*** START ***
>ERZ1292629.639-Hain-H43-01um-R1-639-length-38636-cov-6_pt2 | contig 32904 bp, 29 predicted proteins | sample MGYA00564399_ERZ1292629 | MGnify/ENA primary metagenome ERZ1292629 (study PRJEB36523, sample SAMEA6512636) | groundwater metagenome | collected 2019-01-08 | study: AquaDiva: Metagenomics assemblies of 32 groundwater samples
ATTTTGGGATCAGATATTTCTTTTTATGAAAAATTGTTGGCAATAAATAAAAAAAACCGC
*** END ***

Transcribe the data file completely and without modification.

>ERZ1292629.639-Hain-H43-01um-R1-639-length-38636-cov-6_pt2 | contig 32904 bp, 29 predicted proteins | sample MGYA00564399_ERZ1292629 | MGnify/ENA primary metagenome ERZ1292629 (study PRJEB36523, sample SAMEA6512636) | groundwater metagenome | collected 2019-01-08 | study: AquaDiva: Metagenomics assemblies of 32 groundwater samples
ATTTTGGGATCAGATATTTCTTTTTATGAAAAATTGTTGGCAATAAATAAAAAAAACCGC